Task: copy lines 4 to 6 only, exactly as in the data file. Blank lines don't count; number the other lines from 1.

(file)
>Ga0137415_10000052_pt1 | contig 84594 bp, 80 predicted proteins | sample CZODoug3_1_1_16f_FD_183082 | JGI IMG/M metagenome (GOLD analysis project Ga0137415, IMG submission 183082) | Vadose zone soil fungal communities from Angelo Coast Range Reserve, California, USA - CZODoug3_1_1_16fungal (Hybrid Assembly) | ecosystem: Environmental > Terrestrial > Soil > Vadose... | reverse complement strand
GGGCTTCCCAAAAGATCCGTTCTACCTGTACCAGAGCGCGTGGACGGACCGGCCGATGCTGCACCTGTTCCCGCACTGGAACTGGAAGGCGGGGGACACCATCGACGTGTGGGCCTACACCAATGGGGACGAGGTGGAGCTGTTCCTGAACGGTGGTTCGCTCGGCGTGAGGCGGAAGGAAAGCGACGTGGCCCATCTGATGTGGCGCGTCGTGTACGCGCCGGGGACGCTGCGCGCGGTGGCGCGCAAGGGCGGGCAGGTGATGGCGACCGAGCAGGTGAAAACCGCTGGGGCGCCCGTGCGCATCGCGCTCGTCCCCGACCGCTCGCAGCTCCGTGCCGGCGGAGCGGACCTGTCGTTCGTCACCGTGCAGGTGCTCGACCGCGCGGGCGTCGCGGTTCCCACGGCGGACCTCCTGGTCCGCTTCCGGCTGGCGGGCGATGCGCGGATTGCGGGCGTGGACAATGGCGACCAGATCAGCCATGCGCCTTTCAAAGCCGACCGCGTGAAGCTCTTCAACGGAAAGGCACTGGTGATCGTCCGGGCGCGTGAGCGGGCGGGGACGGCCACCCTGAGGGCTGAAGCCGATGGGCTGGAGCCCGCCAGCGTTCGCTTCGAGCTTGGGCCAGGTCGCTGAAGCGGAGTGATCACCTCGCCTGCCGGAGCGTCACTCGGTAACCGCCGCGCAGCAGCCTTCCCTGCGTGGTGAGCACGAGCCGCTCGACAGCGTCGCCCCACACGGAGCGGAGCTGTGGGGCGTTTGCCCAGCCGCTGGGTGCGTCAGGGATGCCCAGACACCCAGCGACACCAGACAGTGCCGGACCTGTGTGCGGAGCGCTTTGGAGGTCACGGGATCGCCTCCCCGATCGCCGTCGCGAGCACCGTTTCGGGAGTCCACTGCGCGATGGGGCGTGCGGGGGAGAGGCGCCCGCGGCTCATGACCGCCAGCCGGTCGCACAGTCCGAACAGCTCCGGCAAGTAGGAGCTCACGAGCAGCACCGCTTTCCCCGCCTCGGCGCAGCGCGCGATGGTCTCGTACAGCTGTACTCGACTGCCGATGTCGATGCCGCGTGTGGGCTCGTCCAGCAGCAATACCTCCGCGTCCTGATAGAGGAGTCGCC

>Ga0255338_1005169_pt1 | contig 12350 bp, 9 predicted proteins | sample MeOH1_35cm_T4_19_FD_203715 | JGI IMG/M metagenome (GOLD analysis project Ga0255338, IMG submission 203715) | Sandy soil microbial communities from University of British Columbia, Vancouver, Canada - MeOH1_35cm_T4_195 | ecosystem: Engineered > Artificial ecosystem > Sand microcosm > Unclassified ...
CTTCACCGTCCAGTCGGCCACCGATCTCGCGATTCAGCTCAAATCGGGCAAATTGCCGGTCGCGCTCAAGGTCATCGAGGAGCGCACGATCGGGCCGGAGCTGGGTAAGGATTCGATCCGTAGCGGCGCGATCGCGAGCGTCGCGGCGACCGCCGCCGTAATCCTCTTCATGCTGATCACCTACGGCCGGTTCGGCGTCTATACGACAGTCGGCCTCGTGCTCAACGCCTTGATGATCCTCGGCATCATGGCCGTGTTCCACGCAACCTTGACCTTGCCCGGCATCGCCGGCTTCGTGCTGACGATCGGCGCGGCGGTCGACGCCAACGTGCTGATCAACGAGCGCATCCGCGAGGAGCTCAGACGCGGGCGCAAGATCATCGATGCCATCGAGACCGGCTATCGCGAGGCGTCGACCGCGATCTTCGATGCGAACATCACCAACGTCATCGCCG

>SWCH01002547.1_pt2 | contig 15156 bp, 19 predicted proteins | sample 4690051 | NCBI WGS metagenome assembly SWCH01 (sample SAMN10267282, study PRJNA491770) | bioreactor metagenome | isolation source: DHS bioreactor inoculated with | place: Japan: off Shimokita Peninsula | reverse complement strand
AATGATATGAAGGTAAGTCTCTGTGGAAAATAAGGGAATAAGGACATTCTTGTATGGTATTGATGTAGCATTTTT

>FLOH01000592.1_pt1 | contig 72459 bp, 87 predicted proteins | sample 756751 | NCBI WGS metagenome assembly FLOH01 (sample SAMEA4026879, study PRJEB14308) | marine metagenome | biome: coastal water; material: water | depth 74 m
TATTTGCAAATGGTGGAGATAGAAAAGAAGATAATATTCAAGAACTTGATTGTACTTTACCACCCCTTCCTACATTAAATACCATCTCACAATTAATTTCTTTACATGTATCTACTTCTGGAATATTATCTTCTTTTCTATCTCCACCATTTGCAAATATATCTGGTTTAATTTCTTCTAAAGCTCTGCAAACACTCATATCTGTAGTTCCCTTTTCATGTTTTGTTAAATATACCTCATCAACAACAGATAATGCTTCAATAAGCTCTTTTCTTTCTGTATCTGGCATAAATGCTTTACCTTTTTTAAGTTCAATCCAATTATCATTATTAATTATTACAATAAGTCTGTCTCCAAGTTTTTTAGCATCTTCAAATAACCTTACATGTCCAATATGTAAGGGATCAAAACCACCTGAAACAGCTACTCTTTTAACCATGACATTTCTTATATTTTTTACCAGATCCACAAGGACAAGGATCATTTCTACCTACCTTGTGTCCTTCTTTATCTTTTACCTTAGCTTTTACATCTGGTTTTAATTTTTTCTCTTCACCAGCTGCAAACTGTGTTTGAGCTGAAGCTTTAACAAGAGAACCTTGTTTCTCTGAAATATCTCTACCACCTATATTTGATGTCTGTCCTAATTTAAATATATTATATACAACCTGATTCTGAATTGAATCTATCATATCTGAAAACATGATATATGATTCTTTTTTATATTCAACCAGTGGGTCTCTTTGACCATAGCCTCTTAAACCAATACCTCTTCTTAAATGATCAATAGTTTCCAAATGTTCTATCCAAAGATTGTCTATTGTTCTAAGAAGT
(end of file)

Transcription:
CTTCACCGTCCAGTCGGCCACCGATCTCGCGATTCAGCTCAAATCGGGCAAATTGCCGGTCGCGCTCAAGGTCATCGAGGAGCGCACGATCGGGCCGGAGCTGGGTAAGGATTCGATCCGTAGCGGCGCGATCGCGAGCGTCGCGGCGACCGCCGCCGTAATCCTCTTCATGCTGATCACCTACGGCCGGTTCGGCGTCTATACGACAGTCGGCCTCGTGCTCAACGCCTTGATGATCCTCGGCATCATGGCCGTGTTCCACGCAACCTTGACCTTGCCCGGCATCGCCGGCTTCGTGCTGACGATCGGCGCGGCGGTCGACGCCAACGTGCTGATCAACGAGCGCATCCGCGAGGAGCTCAGACGCGGGCGCAAGATCATCGATGCCATCGAGACCGGCTATCGCGAGGCGTCGACCGCGATCTTCGATGCGAACATCACCAACGTCATCGCCG

>SWCH01002547.1_pt2 | contig 15156 bp, 19 predicted proteins | sample 4690051 | NCBI WGS metagenome assembly SWCH01 (sample SAMN10267282, study PRJNA491770) | bioreactor metagenome | isolation source: DHS bioreactor inoculated with | place: Japan: off Shimokita Peninsula | reverse complement strand
AATGATATGAAGGTAAGTCTCTGTGGAAAATAAGGGAATAAGGACATTCTTGTATGGTATTGATGTAGCATTTTT